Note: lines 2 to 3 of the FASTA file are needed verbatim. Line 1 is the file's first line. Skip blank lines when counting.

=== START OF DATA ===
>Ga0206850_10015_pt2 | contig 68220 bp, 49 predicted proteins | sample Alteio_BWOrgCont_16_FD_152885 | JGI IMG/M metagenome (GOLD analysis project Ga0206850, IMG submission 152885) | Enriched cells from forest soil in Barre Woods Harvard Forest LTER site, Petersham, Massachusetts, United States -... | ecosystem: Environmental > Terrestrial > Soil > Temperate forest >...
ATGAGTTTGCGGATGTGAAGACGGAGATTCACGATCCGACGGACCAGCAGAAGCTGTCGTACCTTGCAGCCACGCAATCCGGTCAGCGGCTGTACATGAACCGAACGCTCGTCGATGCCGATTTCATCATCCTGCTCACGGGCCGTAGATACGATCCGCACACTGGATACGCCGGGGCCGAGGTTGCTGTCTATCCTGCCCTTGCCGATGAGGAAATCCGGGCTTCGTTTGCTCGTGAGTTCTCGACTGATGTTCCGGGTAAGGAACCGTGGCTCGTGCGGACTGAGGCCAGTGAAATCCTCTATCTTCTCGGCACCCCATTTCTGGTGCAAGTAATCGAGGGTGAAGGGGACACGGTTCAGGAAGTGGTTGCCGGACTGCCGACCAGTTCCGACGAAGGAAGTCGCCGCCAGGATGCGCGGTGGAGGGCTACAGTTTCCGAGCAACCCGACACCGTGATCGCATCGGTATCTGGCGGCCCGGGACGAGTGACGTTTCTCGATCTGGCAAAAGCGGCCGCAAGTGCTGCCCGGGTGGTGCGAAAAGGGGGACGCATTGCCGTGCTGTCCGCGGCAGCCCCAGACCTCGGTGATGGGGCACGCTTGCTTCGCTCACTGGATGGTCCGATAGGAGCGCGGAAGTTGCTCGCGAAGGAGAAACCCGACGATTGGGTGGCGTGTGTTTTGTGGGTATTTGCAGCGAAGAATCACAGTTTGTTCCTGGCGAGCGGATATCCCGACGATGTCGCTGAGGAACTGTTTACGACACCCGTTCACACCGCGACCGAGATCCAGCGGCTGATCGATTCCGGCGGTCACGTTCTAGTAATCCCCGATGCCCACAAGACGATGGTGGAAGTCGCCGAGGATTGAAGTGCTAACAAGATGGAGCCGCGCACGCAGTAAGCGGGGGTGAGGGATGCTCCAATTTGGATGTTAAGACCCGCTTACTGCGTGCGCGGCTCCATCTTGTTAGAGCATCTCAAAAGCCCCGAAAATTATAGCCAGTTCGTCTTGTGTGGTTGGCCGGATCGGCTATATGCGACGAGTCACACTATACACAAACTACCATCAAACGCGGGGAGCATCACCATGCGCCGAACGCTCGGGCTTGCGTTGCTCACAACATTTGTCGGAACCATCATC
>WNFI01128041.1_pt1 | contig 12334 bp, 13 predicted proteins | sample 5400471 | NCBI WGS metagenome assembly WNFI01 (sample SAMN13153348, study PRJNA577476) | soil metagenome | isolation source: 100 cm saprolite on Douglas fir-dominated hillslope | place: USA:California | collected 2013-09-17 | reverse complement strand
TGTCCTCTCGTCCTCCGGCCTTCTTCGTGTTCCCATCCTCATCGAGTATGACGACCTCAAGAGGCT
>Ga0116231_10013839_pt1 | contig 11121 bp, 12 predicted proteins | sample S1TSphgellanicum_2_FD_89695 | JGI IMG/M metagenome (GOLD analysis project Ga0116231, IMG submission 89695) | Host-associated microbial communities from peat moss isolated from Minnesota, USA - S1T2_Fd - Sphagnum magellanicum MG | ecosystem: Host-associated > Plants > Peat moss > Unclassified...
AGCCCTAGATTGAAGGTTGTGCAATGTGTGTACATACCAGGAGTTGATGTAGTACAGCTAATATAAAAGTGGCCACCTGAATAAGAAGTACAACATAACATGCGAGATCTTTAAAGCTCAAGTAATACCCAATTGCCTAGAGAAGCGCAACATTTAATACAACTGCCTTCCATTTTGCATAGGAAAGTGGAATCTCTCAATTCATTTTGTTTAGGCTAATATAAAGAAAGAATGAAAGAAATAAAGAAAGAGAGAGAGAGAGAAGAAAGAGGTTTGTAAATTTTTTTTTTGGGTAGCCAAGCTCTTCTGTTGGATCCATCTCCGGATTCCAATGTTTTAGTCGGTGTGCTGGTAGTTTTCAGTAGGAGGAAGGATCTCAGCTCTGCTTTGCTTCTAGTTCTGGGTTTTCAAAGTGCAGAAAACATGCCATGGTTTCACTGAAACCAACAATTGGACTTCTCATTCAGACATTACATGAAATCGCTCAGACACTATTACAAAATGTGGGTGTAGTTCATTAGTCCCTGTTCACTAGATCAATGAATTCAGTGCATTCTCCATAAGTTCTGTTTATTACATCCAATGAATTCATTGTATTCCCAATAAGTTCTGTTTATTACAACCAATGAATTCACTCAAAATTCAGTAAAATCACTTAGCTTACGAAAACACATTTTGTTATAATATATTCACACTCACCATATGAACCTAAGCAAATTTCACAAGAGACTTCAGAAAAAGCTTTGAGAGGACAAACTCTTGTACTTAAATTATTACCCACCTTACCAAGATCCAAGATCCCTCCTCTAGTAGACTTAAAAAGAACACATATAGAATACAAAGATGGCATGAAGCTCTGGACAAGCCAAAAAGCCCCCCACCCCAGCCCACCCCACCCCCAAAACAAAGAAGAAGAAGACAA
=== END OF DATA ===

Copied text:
ATGAGTTTGCGGATGTGAAGACGGAGATTCACGATCCGACGGACCAGCAGAAGCTGTCGTACCTTGCAGCCACGCAATCCGGTCAGCGGCTGTACATGAACCGAACGCTCGTCGATGCCGATTTCATCATCCTGCTCACGGGCCGTAGATACGATCCGCACACTGGATACGCCGGGGCCGAGGTTGCTGTCTATCCTGCCCTTGCCGATGAGGAAATCCGGGCTTCGTTTGCTCGTGAGTTCTCGACTGATGTTCCGGGTAAGGAACCGTGGCTCGTGCGGACTGAGGCCAGTGAAATCCTCTATCTTCTCGGCACCCCATTTCTGGTGCAAGTAATCGAGGGTGAAGGGGACACGGTTCAGGAAGTGGTTGCCGGACTGCCGACCAGTTCCGACGAAGGAAGTCGCCGCCAGGATGCGCGGTGGAGGGCTACAGTTTCCGAGCAACCCGACACCGTGATCGCATCGGTATCTGGCGGCCCGGGACGAGTGACGTTTCTCGATCTGGCAAAAGCGGCCGCAAGTGCTGCCCGGGTGGTGCGAAAAGGGGGACGCATTGCCGTGCTGTCCGCGGCAGCCCCAGACCTCGGTGATGGGGCACGCTTGCTTCGCTCACTGGATGGTCCGATAGGAGCGCGGAAGTTGCTCGCGAAGGAGAAACCCGACGATTGGGTGGCGTGTGTTTTGTGGGTATTTGCAGCGAAGAATCACAGTTTGTTCCTGGCGAGCGGATATCCCGACGATGTCGCTGAGGAACTGTTTACGACACCCGTTCACACCGCGACCGAGATCCAGCGGCTGATCGATTCCGGCGGTCACGTTCTAGTAATCCCCGATGCCCACAAGACGATGGTGGAAGTCGCCGAGGATTGAAGTGCTAACAAGATGGAGCCGCGCACGCAGTAAGCGGGGGTGAGGGATGCTCCAATTTGGATGTTAAGACCCGCTTACTGCGTGCGCGGCTCCATCTTGTTAGAGCATCTCAAAAGCCCCGAAAATTATAGCCAGTTCGTCTTGTGTGGTTGGCCGGATCGGCTATATGCGACGAGTCACACTATACACAAACTACCATCAAACGCGGGGAGCATCACCATGCGCCGAACGCTCGGGCTTGCGTTGCTCACAACATTTGTCGGAACCATCATC
>WNFI01128041.1_pt1 | contig 12334 bp, 13 predicted proteins | sample 5400471 | NCBI WGS metagenome assembly WNFI01 (sample SAMN13153348, study PRJNA577476) | soil metagenome | isolation source: 100 cm saprolite on Douglas fir-dominated hillslope | place: USA:California | collected 2013-09-17 | reverse complement strand